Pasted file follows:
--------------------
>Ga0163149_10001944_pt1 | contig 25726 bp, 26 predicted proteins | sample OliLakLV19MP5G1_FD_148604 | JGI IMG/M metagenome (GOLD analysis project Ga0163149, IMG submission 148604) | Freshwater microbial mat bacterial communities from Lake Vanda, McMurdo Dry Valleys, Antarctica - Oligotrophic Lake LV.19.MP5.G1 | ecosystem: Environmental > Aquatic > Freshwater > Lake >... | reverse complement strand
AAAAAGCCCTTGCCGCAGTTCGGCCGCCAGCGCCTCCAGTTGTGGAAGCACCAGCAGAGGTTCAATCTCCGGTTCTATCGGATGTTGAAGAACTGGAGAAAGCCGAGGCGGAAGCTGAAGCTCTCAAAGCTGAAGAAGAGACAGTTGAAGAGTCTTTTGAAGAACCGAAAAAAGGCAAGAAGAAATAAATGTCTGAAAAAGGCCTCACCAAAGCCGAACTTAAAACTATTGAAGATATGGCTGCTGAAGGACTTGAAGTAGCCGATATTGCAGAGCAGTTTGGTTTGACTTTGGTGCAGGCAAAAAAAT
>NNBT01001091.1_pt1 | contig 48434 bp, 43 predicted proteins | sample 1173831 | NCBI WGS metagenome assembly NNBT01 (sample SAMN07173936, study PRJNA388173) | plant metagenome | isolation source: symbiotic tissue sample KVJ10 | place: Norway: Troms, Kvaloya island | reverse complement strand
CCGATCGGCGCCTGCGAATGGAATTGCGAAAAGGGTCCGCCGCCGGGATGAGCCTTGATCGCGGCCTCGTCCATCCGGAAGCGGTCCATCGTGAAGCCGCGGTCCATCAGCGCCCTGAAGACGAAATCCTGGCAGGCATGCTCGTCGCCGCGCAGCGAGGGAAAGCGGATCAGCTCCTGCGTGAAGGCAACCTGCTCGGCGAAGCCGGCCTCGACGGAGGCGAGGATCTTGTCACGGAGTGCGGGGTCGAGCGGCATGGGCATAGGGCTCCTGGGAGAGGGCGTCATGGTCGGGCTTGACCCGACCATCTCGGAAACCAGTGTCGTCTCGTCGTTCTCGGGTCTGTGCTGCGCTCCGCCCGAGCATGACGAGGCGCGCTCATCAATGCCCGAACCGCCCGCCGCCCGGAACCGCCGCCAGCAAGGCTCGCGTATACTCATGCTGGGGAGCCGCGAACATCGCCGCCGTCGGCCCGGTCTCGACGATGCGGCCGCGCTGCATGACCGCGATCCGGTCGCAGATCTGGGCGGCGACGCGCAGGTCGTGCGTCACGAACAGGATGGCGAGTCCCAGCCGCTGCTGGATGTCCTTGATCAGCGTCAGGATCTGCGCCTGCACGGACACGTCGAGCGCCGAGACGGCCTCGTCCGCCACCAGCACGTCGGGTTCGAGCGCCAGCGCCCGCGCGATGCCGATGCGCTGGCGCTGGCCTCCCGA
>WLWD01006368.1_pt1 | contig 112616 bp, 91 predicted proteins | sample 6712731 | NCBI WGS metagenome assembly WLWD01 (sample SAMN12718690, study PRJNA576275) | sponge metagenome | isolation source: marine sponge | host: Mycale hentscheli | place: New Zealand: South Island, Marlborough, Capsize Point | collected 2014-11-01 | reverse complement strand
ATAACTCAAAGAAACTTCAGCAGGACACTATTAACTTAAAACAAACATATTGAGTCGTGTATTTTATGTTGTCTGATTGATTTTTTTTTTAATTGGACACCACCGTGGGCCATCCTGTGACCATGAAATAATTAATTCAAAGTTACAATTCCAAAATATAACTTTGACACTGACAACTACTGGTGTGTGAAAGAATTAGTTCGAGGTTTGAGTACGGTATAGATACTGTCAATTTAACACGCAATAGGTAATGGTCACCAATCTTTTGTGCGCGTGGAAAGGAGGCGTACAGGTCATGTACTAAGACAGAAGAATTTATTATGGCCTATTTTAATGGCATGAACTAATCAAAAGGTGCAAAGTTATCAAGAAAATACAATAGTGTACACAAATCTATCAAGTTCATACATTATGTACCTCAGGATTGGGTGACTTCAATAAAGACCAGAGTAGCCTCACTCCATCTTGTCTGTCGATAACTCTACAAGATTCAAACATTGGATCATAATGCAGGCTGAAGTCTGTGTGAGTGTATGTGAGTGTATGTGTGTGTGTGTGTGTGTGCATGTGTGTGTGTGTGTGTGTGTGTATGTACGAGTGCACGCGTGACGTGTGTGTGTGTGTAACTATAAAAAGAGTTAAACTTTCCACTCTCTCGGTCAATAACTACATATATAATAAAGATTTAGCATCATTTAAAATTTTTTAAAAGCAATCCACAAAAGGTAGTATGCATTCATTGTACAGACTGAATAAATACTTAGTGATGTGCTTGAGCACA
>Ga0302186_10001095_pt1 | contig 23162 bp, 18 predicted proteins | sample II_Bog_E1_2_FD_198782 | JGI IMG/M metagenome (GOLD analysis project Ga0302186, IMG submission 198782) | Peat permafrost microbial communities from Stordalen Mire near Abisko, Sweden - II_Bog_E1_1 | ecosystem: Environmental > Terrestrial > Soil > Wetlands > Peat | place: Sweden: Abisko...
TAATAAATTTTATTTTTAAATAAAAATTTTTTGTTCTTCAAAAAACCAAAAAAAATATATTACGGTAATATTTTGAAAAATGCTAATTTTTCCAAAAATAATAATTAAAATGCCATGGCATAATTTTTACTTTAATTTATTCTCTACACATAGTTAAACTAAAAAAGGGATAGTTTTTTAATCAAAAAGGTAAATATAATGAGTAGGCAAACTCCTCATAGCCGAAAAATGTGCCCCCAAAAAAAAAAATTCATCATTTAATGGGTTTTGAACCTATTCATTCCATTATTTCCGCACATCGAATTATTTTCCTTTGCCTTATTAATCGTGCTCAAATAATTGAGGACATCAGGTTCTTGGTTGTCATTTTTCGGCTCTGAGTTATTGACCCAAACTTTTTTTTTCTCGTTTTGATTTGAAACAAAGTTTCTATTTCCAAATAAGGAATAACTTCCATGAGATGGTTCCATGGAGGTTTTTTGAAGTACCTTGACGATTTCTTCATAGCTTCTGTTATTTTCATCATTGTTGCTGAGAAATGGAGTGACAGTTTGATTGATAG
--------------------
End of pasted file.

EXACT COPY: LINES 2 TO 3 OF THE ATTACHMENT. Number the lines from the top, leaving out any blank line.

AAAAAGCCCTTGCCGCAGTTCGGCCGCCAGCGCCTCCAGTTGTGGAAGCACCAGCAGAGGTTCAATCTCCGGTTCTATCGGATGTTGAAGAACTGGAGAAAGCCGAGGCGGAAGCTGAAGCTCTCAAAGCTGAAGAAGAGACAGTTGAAGAGTCTTTTGAAGAACCGAAAAAAGGCAAGAAGAAATAAATGTCTGAAAAAGGCCTCACCAAAGCCGAACTTAAAACTATTGAAGATATGGCTGCTGAAGGACTTGAAGTAGCCGATATTGCAGAGCAGTTTGGTTTGACTTTGGTGCAGGCAAAAAAAT
>NNBT01001091.1_pt1 | contig 48434 bp, 43 predicted proteins | sample 1173831 | NCBI WGS metagenome assembly NNBT01 (sample SAMN07173936, study PRJNA388173) | plant metagenome | isolation source: symbiotic tissue sample KVJ10 | place: Norway: Troms, Kvaloya island | reverse complement strand